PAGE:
Harvest Moon was launched on the 20th of February 1886 at Burton Stather.1a
She was a ketch rigged fishing smack, belonging to Mr Matthew Roiall of 132, Weelsby Street, New Clee, who would also be skipper.2
87 tons and 78 feet long, she was registered at Grimsby as GY1080.3
She was classed A1 at Lloyds for 13 years.
The smack was fitted with two twin cylinder steam engines, supplied by Dodman & Co of Kings Lynn.
One engine would drive the capstan and the other, on deck to drive the dandy winch.
Both were fed by a main boiler.1a
She arrived in Grimsby from Burton on the 18th of March in ballast.1b
Many of the boy apprentices on the smacks found life at see too tough and in some cases would do anything to get away.
Being signed into a term of indenture, they could face prison if they absconded.
In November 1888 Matthew Roiall took on 14 year old John McHale, from Kirkdale Industrial School, Liverpool.4
Many boy apprentices came from the workhouses, the industrial schools were built near workhouses to educate the inmates.
The Kirkdale school was opened in May 1845 for the Liverpool Workhouse.
At the time it was said:
the young children thrown upon the parish should be located apart from the adult paupers, and instructed, not only in the elements of a plain education
- reading, writing, and arithmetic - and in their religious duties, but in the most common and useful trades.5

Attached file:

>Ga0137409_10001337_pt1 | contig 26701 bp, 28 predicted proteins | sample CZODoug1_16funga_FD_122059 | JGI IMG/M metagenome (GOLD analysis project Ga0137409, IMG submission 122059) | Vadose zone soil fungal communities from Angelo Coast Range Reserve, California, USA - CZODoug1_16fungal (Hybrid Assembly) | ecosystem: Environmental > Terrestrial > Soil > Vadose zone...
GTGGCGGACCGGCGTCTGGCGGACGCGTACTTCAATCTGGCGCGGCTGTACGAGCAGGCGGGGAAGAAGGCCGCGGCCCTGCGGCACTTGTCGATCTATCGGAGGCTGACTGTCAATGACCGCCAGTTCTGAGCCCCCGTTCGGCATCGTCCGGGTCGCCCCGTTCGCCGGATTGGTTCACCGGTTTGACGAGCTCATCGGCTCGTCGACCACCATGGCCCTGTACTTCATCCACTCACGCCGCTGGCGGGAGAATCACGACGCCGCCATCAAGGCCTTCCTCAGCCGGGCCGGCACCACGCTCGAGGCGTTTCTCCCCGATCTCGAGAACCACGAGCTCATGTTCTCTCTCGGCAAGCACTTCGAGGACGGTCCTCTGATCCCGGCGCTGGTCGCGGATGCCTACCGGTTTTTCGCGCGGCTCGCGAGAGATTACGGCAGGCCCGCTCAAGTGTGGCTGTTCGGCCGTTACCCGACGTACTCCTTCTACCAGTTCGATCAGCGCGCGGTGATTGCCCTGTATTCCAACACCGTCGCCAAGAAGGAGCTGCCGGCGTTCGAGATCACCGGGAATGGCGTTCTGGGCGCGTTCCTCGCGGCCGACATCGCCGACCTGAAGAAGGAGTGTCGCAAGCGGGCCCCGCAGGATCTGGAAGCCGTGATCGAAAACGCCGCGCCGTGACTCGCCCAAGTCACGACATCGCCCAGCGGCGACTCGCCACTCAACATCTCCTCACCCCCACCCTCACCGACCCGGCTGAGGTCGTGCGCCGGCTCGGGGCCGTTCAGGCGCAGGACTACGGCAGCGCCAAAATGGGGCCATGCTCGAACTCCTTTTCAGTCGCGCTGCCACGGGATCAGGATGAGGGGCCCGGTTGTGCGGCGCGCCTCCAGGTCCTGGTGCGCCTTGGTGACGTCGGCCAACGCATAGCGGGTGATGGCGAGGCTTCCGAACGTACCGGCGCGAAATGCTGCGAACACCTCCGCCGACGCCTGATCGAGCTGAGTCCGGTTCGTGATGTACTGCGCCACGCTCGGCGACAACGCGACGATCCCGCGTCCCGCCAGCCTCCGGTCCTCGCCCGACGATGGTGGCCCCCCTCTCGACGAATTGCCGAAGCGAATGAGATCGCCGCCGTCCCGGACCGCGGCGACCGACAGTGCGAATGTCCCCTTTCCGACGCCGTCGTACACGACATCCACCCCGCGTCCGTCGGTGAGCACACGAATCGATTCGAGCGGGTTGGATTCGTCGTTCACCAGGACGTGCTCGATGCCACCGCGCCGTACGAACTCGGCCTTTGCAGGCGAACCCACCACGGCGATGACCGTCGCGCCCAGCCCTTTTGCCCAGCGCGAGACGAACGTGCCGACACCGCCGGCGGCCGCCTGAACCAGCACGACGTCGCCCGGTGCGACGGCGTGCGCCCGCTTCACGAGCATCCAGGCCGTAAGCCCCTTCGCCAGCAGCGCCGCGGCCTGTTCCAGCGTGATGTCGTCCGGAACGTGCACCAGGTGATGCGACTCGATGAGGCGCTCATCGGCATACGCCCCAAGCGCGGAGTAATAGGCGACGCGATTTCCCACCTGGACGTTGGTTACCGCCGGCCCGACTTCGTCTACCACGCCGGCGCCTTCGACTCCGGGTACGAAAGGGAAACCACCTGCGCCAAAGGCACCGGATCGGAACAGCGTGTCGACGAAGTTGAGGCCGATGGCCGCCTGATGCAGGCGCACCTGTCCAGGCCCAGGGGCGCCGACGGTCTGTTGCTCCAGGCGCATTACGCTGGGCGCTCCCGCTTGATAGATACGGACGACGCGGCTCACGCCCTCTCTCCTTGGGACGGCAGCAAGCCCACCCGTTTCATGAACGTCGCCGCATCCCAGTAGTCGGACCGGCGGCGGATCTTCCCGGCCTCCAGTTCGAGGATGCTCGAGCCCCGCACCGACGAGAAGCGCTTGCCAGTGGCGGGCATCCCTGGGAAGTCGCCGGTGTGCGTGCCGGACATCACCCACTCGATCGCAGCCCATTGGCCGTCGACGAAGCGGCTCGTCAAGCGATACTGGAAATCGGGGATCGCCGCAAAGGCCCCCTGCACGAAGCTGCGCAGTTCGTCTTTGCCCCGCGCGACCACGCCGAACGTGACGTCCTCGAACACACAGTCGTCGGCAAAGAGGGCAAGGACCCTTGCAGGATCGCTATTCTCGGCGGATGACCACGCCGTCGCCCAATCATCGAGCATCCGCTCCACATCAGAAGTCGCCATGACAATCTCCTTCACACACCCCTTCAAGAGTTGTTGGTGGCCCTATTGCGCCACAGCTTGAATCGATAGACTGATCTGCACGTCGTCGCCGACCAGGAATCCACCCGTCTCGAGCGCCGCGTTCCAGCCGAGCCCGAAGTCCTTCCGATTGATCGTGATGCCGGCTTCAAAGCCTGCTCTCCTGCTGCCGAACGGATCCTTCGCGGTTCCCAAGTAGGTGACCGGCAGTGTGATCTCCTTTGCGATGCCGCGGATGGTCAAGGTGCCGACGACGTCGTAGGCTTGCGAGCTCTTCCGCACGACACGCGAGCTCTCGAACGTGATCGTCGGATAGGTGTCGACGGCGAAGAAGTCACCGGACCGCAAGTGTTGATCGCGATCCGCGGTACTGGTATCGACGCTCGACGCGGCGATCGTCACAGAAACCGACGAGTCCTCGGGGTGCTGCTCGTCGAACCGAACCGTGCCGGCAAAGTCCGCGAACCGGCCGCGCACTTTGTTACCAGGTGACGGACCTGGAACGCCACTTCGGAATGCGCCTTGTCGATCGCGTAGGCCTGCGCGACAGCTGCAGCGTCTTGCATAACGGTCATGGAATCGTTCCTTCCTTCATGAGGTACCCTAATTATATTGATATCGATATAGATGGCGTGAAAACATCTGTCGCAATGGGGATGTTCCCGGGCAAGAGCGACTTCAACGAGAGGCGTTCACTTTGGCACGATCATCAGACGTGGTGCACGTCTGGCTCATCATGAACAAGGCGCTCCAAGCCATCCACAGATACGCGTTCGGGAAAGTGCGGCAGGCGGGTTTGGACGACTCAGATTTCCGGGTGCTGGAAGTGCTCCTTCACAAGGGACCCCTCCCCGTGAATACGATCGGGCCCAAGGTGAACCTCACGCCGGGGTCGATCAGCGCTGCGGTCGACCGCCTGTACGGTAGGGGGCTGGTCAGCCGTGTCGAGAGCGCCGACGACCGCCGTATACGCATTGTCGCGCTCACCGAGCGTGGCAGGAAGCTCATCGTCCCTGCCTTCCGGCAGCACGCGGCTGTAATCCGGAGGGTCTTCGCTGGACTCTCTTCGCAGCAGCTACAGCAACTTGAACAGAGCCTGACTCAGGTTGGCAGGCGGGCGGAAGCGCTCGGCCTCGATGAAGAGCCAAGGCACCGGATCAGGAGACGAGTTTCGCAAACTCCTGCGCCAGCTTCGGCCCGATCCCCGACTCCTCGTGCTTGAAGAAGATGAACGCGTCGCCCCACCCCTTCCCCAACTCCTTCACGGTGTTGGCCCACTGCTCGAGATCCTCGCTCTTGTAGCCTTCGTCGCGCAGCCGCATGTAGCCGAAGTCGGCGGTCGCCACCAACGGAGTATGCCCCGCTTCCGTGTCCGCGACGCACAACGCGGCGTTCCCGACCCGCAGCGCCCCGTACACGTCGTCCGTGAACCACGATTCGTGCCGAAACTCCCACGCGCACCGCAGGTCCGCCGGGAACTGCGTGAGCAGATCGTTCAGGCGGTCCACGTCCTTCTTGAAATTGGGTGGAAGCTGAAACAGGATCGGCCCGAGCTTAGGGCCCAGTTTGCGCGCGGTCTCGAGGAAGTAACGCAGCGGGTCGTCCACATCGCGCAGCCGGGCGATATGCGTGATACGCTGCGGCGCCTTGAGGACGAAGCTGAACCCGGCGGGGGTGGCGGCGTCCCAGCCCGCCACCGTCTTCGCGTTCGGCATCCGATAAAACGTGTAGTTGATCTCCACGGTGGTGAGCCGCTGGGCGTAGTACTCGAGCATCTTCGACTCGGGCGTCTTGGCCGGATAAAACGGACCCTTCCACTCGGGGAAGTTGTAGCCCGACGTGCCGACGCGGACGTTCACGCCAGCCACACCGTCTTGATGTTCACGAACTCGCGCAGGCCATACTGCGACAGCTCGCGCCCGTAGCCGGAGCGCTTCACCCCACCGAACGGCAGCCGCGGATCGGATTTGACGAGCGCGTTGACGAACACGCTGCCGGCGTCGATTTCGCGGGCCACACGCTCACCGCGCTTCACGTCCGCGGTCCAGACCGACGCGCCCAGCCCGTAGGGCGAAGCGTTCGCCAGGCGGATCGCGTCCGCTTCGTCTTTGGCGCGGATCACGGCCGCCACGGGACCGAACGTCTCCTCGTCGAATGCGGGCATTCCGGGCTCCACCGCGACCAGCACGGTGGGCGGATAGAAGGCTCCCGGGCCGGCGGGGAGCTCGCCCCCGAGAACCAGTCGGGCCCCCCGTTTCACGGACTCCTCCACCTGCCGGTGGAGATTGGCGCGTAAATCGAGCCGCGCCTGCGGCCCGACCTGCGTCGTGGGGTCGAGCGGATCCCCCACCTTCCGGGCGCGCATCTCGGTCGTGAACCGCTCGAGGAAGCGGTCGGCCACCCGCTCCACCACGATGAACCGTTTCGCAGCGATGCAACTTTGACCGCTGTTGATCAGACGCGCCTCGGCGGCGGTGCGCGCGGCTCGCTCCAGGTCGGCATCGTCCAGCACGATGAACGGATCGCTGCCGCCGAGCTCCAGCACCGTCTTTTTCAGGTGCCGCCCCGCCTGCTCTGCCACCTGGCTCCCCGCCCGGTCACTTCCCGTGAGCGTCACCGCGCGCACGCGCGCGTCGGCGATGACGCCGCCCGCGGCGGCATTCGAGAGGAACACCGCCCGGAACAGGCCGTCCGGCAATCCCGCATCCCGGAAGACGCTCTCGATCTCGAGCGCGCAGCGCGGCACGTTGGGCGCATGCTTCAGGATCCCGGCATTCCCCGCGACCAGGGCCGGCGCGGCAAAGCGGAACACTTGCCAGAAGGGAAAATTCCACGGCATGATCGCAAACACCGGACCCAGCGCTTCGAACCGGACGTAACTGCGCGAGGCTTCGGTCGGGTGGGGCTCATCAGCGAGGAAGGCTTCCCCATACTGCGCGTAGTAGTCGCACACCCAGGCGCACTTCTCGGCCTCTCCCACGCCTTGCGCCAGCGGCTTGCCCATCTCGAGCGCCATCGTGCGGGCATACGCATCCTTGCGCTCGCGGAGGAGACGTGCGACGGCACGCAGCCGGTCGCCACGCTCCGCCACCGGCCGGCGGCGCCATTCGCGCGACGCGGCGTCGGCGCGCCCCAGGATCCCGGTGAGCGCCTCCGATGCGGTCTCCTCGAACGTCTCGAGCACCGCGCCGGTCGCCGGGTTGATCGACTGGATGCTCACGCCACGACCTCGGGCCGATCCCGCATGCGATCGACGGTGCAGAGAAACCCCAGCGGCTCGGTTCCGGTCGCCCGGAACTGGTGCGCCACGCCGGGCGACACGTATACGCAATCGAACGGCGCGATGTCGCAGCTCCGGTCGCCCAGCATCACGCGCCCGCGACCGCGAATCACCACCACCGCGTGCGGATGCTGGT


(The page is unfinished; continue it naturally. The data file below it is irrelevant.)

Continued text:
John was described as 5'3" with red hair and brown eyes. On the 3rd of March 1889 he jumped overboard from the Harvest Moon in an attempt to swim to another smack. He was picked up again by his crew, but promised he would make a similar attemp in the future. This was not his first, or last time to abscond from the vessel. After being sentenced to 14 days in gaol later that March, the last time he absconded was on the 18th of September, he was never seen again.4
Change of Ownership
Also in 1889, the Harvest Moon changed hands, from Matthew Roiall, back to Joseph Garside, now owner on the Burton Stather shipyard, who had built the smack and was mortgagee.1c This came with some legal dispute between Garside and Roiall. The hull was bought at auction by James Plastow, agent to Garside for £750.1d
On the 12th of November 1891, while lying to during gales under skipper Philip Whincop, the Harvest Moon was run into by an unknown ship.
The collision on the starboard side, carried away both masts and all the rigging.
She was towed back into Grimsby by the smack
Alice Louise of Hull.6
By 1895 the Harvest Moon had been bought by Hewitt & Co of London and registered with their Yarmouth fleet. The UK register was closed in 1900, in 1901 she was sold to foreign owners.2
Vessel Details for Harvest Moon
- Hull Daily Mail
- 23rd February 1886
- 19th March 1886
- 4th September 1889
- 13th December 1889
- The Mercantile Navy Lists.
- Deep Sea Trawlers of Grimsby
- Registers of Sea Going Apprentices of Grimsby 1879 - 1937
- www.workhouses.org.uk The Workhouse, Liverpool
- Daily Gazette for Middlesbough 16th November 1891